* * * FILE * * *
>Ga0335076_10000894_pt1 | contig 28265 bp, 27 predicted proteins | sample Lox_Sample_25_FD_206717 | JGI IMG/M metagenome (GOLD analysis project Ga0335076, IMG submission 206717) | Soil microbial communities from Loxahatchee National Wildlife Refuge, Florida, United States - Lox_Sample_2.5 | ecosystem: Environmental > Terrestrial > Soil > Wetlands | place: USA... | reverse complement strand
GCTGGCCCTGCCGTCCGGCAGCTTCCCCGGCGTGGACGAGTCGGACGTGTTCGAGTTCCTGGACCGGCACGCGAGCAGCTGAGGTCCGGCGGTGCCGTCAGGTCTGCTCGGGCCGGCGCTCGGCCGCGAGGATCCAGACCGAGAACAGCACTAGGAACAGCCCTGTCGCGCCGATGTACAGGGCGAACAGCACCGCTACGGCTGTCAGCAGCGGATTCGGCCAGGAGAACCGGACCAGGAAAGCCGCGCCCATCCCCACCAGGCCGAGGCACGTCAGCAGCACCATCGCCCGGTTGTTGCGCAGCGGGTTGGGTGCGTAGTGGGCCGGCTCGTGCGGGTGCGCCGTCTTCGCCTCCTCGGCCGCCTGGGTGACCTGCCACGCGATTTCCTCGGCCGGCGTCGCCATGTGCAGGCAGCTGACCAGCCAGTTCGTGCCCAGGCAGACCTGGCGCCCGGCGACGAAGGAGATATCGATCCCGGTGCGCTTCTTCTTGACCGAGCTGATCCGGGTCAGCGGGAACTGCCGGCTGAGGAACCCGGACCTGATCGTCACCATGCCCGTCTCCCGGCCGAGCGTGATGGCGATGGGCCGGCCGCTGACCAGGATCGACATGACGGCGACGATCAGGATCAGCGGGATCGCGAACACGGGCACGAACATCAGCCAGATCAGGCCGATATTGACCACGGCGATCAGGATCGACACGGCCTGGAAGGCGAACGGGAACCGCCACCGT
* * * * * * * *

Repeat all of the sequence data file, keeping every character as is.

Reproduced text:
>Ga0335076_10000894_pt1 | contig 28265 bp, 27 predicted proteins | sample Lox_Sample_25_FD_206717 | JGI IMG/M metagenome (GOLD analysis project Ga0335076, IMG submission 206717) | Soil microbial communities from Loxahatchee National Wildlife Refuge, Florida, United States - Lox_Sample_2.5 | ecosystem: Environmental > Terrestrial > Soil > Wetlands | place: USA... | reverse complement strand
GCTGGCCCTGCCGTCCGGCAGCTTCCCCGGCGTGGACGAGTCGGACGTGTTCGAGTTCCTGGACCGGCACGCGAGCAGCTGAGGTCCGGCGGTGCCGTCAGGTCTGCTCGGGCCGGCGCTCGGCCGCGAGGATCCAGACCGAGAACAGCACTAGGAACAGCCCTGTCGCGCCGATGTACAGGGCGAACAGCACCGCTACGGCTGTCAGCAGCGGATTCGGCCAGGAGAACCGGACCAGGAAAGCCGCGCCCATCCCCACCAGGCCGAGGCACGTCAGCAGCACCATCGCCCGGTTGTTGCGCAGCGGGTTGGGTGCGTAGTGGGCCGGCTCGTGCGGGTGCGCCGTCTTCGCCTCCTCGGCCGCCTGGGTGACCTGCCACGCGATTTCCTCGGCCGGCGTCGCCATGTGCAGGCAGCTGACCAGCCAGTTCGTGCCCAGGCAGACCTGGCGCCCGGCGACGAAGGAGATATCGATCCCGGTGCGCTTCTTCTTGACCGAGCTGATCCGGGTCAGCGGGAACTGCCGGCTGAGGAACCCGGACCTGATCGTCACCATGCCCGTCTCCCGGCCGAGCGTGATGGCGATGGGCCGGCCGCTGACCAGGATCGACATGACGGCGACGATCAGGATCAGCGGGATCGCGAACACGGGCACGAACATCAGCCAGATCAGGCCGATATTGACCACGGCGATCAGGATCGACACGGCCTGGAAGGCGAACGGGAACCGCCACCGT